Admiral Nelson at the Naval Museum, Portsmouth Historic Dockyard

Book Review: “Ocean of Life” by Callum Roberts

“Ocean of Life – How our seas are changing” by Callum Roberts was shortlisted for the Royal Society Winton Prize for Science Books. In an insightful prologue, Callum Roberts, Professor of Marine Conservation, outlines his motivations for writing this book and how from his own personal experience, he has seen the seas changing in the past 30 years. Motivated by challenging problems and realising the need for a more multidisciplinary dialogue to take place between scientists, this book aims to take the reader through both the problems and the solutions to the changing seas of the 21st century. The book begins with a history of life on Earth and how through out geological time, the conditions necessary for life evolved. Throughout the first chapter we begin to realise the transient nature of life on Earth with respect to geological processes and time.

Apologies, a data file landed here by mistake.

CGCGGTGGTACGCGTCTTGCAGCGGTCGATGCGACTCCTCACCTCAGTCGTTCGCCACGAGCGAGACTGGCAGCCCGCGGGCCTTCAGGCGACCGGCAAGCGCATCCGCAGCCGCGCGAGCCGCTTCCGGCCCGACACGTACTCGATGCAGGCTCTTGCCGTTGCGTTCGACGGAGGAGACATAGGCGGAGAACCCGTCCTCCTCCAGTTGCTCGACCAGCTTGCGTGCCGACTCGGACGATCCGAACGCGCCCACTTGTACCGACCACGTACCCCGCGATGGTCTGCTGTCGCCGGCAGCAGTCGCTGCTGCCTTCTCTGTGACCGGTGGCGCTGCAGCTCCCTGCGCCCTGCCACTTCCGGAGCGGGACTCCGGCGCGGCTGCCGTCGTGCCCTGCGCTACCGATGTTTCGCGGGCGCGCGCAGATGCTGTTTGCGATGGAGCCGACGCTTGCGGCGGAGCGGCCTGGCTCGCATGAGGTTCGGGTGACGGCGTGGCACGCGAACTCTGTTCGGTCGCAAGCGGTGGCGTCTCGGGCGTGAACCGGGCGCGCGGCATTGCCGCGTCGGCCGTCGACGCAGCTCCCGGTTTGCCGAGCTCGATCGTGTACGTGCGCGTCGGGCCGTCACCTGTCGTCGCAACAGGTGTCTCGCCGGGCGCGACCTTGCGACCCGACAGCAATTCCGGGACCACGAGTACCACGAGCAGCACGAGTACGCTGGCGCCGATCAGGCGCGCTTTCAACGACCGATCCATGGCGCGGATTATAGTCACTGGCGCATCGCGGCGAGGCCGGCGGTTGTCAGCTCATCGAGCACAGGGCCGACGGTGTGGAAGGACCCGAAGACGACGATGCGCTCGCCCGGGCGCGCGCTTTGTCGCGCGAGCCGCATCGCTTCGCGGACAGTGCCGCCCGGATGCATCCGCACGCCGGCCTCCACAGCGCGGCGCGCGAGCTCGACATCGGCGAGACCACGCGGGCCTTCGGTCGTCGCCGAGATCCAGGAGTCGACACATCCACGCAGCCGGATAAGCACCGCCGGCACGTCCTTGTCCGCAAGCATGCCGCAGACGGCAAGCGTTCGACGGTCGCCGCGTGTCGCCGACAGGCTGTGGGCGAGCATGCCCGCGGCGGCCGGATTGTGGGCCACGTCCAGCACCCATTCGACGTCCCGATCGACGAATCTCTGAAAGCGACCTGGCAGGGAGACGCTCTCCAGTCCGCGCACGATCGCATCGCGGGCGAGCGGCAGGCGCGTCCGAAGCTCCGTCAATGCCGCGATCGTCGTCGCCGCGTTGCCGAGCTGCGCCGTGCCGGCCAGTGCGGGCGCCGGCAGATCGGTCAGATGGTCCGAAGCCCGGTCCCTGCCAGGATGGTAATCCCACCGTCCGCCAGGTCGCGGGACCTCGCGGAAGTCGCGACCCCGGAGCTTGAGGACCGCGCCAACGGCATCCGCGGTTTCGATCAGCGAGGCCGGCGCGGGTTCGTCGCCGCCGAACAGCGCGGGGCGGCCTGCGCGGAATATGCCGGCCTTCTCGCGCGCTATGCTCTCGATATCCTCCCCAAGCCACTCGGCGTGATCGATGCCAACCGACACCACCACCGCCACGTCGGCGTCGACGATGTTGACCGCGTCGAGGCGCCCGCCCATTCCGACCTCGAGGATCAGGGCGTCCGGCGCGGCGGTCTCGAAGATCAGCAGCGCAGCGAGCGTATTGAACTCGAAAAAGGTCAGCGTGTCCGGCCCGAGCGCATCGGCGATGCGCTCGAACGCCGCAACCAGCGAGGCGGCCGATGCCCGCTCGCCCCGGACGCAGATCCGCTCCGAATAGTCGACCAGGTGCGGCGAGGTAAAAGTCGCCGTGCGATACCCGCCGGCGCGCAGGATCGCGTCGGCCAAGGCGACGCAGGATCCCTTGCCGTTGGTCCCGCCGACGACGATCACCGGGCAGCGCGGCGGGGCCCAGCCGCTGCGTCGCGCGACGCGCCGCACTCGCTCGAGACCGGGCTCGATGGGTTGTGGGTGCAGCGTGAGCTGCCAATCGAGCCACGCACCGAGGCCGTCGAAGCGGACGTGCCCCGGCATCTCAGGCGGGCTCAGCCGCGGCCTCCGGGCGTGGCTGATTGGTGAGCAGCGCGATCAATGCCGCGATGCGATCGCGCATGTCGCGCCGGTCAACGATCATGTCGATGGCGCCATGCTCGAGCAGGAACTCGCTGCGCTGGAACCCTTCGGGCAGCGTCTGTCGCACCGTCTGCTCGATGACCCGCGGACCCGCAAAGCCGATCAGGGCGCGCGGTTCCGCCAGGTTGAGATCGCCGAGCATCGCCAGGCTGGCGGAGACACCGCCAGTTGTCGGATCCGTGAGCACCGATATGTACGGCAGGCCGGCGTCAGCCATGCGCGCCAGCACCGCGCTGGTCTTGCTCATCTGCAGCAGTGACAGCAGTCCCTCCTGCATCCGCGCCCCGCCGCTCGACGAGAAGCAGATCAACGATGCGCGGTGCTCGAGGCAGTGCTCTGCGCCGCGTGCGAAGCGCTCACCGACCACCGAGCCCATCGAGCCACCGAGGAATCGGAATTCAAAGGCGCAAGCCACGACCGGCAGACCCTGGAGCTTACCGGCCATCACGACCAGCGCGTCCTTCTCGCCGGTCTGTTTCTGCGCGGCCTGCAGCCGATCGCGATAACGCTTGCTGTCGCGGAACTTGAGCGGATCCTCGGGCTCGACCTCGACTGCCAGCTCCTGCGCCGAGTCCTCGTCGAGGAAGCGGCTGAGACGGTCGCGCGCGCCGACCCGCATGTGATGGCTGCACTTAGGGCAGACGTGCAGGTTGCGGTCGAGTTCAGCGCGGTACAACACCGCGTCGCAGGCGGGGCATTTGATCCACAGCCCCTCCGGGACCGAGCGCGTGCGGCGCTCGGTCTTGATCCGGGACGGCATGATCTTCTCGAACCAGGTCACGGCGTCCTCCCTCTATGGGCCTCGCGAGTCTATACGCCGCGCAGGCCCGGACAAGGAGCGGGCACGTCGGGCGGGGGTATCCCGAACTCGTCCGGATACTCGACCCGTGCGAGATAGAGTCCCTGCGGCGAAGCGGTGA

Discussing human origins and man’s relationship with the sea; for food and how fishing methods have evolved over time through to the present day.  A shocking but revealing study (Thurstan et. al. 2010) of the landings from bottom trawlers explains the steep decline in fish stocks especially of the larger fish. Then changes due to greenhouse gas emissions on the thermohaline circulation and the consequences of low oxygen zones on the life of the sea are discussed; climate change is already underway. The impacts of sea level rise; the human cost of climate change; ocean acidification to rivers of the world. Oil spills and the threat of pollution; PCBs to plastic pollution to underwater noise, “Mare Incognitum” or “unknown seas” of the future are inevitable, especially with exploitation. This book is a comprehensive and thought provoking summary of the current state of the oceans and in some ways serves to be a much needed warning for the future. But hope is not lost; the following part of the book deals with solutions for the great clean-up. A new deal for the ocean is proposed, solutions are possible for the next hundred years if we make the steer right now. It is also a book which drives one to change. For the ocean activist there are the appendices with a collection of conservation charities to protect the oceans. A persuasive read!